Following an Instapundit link to a story on Popular Mechanics this morning I ran across this story about an MIT effort at wireless power delivery. The concept isn’t new but it’s a fascinating implementation with some real promise if the technology pans out.
The idea is to have transmitter and receiver coils on your various electrical devices. The transmitter coil generates a magnetic field from your electric grid that will be picked up by the receiver coils and turned back into electricity. The result is that you can set a coil-equipped lamp down anywhere in the source coil’s range and turn on the light without having it plugged into the wall. The same would be true of your laptop or cell phone charger – they’d supply power to the device via the coil and not via a power cord.
This has tremendous possibilities. As a homeowner, I’m constantly looking at projects in the house where I could use a wall outlet or an electrical circuit in a place where none currently exists. I have the experience to install those myself, but running a completely new circuit through the walls of my house can be a project in itself. Being able to deploy something like a sconce light or ceiling fan without tearing up drywall to run a new circuit would be wonderful.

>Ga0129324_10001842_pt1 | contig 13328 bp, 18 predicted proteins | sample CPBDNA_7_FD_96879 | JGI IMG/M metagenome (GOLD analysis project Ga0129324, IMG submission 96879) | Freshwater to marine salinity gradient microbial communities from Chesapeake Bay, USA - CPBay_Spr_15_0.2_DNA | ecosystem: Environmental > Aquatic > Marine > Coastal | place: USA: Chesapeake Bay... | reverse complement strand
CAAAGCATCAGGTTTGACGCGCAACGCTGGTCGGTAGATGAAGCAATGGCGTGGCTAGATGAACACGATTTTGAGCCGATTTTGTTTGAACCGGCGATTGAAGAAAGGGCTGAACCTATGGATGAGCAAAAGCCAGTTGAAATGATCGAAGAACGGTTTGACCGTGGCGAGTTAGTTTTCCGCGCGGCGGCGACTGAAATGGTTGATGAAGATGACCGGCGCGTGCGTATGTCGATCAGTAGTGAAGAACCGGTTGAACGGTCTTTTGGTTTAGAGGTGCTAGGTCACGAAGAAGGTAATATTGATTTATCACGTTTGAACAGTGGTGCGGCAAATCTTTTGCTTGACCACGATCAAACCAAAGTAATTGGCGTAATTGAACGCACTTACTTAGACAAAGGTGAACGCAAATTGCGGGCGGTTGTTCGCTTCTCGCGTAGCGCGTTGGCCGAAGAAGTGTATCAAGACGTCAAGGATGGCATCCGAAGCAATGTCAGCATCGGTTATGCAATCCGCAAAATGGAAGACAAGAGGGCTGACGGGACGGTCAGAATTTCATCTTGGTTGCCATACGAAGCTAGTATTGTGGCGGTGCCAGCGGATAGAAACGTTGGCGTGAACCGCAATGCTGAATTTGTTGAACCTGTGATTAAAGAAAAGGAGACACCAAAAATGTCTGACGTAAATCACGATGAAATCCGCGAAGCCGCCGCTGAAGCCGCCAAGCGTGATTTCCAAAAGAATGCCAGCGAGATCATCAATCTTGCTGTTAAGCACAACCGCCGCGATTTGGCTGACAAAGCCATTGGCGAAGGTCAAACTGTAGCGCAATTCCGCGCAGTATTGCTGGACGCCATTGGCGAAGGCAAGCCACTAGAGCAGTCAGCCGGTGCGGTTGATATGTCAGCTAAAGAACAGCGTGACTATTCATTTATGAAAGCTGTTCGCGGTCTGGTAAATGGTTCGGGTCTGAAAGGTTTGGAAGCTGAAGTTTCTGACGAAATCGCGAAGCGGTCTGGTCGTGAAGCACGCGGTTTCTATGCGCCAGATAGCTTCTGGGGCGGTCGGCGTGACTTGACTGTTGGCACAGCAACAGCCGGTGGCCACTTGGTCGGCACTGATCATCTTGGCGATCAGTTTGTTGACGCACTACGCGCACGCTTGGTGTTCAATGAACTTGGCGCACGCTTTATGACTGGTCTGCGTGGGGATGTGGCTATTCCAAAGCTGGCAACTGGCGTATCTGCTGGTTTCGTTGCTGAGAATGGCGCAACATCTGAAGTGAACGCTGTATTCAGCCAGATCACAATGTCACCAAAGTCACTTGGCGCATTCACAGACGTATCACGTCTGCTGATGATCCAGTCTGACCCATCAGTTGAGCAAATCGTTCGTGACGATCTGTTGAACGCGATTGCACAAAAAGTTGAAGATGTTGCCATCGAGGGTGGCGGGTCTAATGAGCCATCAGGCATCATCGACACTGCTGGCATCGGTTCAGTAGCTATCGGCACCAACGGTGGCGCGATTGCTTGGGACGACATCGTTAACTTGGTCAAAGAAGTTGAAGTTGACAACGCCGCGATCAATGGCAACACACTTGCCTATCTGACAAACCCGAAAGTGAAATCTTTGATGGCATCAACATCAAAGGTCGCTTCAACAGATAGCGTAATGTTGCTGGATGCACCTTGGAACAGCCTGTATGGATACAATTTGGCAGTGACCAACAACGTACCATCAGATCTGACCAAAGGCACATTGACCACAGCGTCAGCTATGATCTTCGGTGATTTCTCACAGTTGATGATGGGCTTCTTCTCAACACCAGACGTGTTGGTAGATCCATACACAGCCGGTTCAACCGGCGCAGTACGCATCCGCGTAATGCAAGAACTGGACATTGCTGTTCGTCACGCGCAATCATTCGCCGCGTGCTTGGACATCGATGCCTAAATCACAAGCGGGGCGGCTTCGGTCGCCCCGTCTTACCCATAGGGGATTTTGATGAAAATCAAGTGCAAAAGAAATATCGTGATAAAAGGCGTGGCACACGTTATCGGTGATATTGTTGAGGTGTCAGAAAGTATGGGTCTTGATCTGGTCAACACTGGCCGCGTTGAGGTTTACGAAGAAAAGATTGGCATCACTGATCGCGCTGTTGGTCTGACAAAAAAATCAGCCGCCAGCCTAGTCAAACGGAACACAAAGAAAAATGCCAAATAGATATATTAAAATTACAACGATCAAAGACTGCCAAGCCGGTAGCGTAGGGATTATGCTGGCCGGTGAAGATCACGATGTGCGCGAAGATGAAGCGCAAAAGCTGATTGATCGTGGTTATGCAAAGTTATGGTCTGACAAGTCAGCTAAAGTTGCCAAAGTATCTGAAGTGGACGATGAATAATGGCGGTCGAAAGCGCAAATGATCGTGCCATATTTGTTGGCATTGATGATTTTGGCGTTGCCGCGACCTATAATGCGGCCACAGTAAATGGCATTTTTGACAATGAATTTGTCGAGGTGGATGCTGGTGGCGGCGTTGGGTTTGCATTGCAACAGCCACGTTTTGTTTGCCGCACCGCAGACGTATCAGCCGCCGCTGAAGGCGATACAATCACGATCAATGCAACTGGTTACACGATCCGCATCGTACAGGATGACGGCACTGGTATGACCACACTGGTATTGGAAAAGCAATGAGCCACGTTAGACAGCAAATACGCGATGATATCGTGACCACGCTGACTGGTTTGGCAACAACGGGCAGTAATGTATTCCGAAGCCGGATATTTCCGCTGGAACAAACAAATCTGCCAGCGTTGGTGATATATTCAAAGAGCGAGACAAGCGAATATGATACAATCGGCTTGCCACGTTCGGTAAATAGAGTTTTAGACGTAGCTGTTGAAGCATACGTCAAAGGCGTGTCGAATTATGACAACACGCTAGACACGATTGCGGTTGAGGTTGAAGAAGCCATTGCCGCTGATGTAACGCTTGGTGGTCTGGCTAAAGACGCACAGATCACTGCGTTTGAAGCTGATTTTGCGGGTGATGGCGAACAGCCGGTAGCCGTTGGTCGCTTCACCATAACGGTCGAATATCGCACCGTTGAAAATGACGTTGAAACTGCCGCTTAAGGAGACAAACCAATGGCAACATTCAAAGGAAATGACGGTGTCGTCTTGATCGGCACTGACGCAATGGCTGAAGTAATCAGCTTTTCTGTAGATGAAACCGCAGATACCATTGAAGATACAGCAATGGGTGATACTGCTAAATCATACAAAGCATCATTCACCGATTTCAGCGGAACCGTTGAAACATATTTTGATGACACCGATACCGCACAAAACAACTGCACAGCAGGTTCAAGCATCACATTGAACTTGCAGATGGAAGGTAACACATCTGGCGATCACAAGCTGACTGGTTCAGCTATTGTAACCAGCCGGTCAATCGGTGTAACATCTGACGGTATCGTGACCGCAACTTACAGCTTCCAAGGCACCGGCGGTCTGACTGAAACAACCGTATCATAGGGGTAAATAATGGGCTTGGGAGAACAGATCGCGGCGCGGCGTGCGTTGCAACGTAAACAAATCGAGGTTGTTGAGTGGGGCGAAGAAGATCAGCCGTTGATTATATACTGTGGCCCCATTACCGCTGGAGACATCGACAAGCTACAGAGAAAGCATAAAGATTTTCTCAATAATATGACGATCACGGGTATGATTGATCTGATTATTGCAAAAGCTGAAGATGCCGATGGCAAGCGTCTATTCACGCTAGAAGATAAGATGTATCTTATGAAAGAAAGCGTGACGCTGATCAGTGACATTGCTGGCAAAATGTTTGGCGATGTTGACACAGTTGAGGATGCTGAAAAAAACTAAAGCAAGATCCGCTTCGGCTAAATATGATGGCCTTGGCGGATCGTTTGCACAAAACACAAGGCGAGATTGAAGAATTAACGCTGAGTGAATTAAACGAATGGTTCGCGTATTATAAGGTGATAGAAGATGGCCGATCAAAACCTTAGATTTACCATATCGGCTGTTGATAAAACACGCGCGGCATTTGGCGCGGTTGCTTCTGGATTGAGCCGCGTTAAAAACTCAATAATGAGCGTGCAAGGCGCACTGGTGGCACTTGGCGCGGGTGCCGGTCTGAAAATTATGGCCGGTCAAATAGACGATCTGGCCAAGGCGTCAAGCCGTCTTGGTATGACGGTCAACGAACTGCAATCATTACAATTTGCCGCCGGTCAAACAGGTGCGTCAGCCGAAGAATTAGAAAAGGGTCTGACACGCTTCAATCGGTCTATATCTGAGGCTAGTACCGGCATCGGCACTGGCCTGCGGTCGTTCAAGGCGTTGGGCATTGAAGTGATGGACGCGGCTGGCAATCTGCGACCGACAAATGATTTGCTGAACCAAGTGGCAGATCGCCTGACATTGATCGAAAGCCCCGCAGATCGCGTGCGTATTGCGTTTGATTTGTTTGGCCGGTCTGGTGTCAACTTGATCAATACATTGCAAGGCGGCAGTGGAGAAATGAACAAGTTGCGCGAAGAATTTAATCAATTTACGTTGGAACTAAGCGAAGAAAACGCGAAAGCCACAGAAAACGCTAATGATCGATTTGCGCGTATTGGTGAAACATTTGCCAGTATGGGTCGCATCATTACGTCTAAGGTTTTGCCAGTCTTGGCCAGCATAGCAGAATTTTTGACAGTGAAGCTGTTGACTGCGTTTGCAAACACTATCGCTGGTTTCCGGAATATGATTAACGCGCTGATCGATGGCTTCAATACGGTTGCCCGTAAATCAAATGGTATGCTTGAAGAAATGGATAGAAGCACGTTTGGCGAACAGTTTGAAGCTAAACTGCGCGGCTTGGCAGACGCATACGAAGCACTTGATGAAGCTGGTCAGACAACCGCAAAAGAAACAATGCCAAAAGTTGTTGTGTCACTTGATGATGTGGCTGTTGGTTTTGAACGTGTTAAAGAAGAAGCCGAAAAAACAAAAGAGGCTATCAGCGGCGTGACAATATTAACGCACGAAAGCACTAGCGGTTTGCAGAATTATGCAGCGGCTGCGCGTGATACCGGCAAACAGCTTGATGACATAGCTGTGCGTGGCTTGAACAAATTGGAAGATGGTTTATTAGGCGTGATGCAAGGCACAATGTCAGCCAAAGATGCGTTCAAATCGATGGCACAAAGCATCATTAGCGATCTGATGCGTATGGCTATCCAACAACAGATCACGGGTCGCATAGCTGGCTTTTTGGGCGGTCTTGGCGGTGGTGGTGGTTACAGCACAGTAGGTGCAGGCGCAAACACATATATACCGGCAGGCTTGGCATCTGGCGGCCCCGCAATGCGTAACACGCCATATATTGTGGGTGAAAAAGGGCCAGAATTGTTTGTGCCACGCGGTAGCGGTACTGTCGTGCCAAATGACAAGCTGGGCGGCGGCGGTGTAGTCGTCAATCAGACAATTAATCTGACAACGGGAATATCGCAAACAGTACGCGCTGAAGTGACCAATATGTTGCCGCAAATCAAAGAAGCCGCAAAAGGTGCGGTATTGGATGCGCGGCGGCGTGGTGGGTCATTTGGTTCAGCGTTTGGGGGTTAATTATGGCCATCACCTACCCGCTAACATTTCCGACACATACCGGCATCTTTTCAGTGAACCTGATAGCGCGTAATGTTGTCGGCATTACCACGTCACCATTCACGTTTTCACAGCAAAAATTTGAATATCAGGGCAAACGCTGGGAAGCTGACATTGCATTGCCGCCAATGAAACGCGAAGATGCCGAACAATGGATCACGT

As a network engineer, however, my very first thought when I read this story was “How would I secure the access to the coil so it runs my stuff and nothing else?” In other words, how could I keep someone from setting a receiver coil down outside my home and leeching power from my electric grid? Like wireless internet, the transmission of this magnetic field doesn’t just stop at the walls of my home, so being able to hook up to the power from outside is far more than just “likely.” It’s absolutely doable. Wi-Fi has various methods to secure the access such as encryption protocols and access lists. But those methods don’t block reception of the actual radio signal, they only halt someone receiving that signal from actually using it to access the network. Are such methods even applicable when the transmission itself is the important part?
There are cases where people are getting arrested for hooking on to an unprotected wireless internet access point and I’ve written about my feelings on the matter before. If someone takes it upon themselves to operate a transmitter that allows the signal to extend past his property and makes no effort to secure the access to that service, how is it theft when someone accesses that service from outside the owner’s property? I don’t think it is which makes securing this “WiTricity” idea a critical feature and not just a bonus.
It’s still a fascinating technology and bears watching.